In February, 1915, D. W. Griffith’s silent film “The Birth of a Nation” opened at Clune’s Auditorium, in Los Angeles. It was advertised as the most amazing motion picture ever made—the “eighth wonder of the world.” Subsequent showings featured orchestras of up to fifty musicians playing a multi-composer score assembled by the movie-music pioneer Joseph Carl Breil. The film, set during and after the Civil War, is based on “The Clansman: An Historical Romance of the Ku Klux Klan,” a baldly racist novel by Thomas Dixon, Jr. In the movie’s climactic scene, Klan members ride forth on horses to save a Southern town from what the film characterizes as oppressive African-American rule. The score for this sequence is dominated by Richard Wagner: a passage from his early opera “Rienzi,” followed by a modified version of “The Ride of the Valkyries,” from “Die Walküre.” At the moment of triumph—“Disarming the blacks,” the title card reads—Wagner gives way to “Dixie,” the unofficial anthem of the South. Another card spells out what kind of nation Griffith wants to see born: “The former enemies of North and South are united again in common defence of their Aryan birthright.”
“The Birth of a Nation” set the pace for a century of Wagnerian aggression on film. More than a thousand movies and TV shows feature the composer on their soundtracks, yoking him to all manner of rampaging hordes, marching armies, swashbuckling heroes, and scheming evildoers. The “Ride” turns up in a particularly dizzying variety of scenarios. In “What’s Opera, Doc?,” Elmer Fudd chants “Kill da wabbit” while pursuing Bugs Bunny. In John Landis’s “The Blues Brothers” (1980), the “Ride” plays while buffoonish neo-Nazis chase the heroes down a highway and fly off an overpass. Most indelibly, Francis Ford Coppola’s “Apocalypse Now” (1979) upends Griffith’s racial duality, making white Americans the heralds of destruction: a helicopter squadron blares the “Ride” as it lays waste to a Vietnamese village.
Action sequences are only one facet of Wagner’s celluloid presence. A colorful—and often shady—array of Wagner enthusiasts have appeared onscreen, from the woebegone lovers of Robert Siodmak’s noir “Christmas Holiday” to the diabolical android of Ridley Scott’s “Alien: Covenant.” The composer himself is portrayed in more than a dozen movies, including Tony Palmer’s extravagant, eight-hour 1983 bio-pic, starring Richard Burton. But the Wagnerization of film goes deeper than that. Cinema’s integration of image, word, and music promised a fulfillment of the idea of the Gesamtkunstwerk, or “total work of art,” which Wagner propagated at one stage of his career. His informal system of assigning leitmotifs to characters and themes became a defining trait of film scores. And Hollywood has drawn repeatedly from Wagner’s gallery of mythic archetypes: his gods, heroes, sorcerers, and questers.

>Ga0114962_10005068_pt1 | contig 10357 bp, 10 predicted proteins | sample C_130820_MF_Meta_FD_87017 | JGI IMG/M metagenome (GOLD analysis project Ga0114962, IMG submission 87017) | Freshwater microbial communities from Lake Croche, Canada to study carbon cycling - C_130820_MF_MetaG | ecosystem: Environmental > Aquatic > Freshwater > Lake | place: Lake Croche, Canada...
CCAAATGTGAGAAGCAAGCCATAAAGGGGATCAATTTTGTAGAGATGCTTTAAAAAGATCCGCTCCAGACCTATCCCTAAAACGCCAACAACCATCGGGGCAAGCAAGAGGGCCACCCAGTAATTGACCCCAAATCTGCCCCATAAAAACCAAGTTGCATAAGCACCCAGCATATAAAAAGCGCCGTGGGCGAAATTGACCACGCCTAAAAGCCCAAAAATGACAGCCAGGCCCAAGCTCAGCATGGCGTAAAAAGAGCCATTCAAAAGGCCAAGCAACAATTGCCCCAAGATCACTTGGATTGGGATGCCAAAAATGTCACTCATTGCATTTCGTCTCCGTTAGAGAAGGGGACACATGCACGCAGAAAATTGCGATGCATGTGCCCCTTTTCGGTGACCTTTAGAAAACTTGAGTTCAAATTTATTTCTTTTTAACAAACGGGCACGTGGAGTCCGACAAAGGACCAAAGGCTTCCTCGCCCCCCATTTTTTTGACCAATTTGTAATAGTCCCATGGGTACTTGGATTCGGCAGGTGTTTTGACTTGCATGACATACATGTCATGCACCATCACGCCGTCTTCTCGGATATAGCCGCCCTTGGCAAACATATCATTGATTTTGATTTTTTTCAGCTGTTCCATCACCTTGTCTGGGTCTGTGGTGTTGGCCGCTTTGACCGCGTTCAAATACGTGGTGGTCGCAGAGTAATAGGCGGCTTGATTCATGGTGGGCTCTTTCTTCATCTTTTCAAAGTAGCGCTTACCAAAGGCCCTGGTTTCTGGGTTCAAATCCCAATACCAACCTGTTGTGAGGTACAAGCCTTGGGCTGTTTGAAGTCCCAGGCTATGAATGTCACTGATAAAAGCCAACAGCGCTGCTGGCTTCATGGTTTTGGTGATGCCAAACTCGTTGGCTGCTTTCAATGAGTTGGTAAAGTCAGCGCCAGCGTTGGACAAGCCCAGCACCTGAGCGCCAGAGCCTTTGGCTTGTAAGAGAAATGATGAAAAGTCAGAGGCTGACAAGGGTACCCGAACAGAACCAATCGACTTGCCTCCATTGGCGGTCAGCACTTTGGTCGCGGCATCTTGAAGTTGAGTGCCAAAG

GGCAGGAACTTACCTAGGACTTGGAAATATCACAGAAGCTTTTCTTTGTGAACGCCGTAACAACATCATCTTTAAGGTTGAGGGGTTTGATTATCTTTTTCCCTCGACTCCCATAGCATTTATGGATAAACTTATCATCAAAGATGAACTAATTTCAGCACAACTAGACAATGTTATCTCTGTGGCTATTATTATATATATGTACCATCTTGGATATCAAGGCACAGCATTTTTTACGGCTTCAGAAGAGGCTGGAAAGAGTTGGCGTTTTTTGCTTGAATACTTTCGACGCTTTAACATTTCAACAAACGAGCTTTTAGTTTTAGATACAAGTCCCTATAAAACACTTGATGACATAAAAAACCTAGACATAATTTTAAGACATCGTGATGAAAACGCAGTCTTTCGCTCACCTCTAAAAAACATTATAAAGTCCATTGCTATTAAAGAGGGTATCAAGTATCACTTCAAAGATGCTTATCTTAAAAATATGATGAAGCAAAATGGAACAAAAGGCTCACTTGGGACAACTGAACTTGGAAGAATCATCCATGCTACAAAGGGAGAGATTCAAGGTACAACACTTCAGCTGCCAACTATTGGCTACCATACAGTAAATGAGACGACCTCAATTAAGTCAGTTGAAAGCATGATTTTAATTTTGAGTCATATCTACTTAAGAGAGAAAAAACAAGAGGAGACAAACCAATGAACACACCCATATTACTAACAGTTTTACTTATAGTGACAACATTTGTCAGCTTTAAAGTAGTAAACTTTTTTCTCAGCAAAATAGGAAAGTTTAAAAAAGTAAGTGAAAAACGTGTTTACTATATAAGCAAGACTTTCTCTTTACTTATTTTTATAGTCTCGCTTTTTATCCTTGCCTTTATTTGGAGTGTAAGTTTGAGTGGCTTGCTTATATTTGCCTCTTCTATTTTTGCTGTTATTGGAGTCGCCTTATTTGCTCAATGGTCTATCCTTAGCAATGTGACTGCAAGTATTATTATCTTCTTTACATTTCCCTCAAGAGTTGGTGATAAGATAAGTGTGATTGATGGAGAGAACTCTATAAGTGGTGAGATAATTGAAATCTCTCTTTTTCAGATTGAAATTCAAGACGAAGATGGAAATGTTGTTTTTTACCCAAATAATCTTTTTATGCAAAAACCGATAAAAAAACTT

This contradictory swirl of associations mirrors the composer’s fractured legacy: on the one hand, as a theatrical visionary who created works of Shakespearean breadth and depth; on the other, as a vicious anti-Semite who became a cultural totem for Hitler. Like operagoers across the generations, filmmakers have had trouble deciding whether Wagner is an inexhaustible store of wonder or a bottomless well of hate. But that uncertainty also mirrors the film industry’s own ambiguous role as an incubator of heroic fantasies, which can serve a wide range of political ends. When Hollywood talks about Wagner, it is often—consciously or not—talking about itself.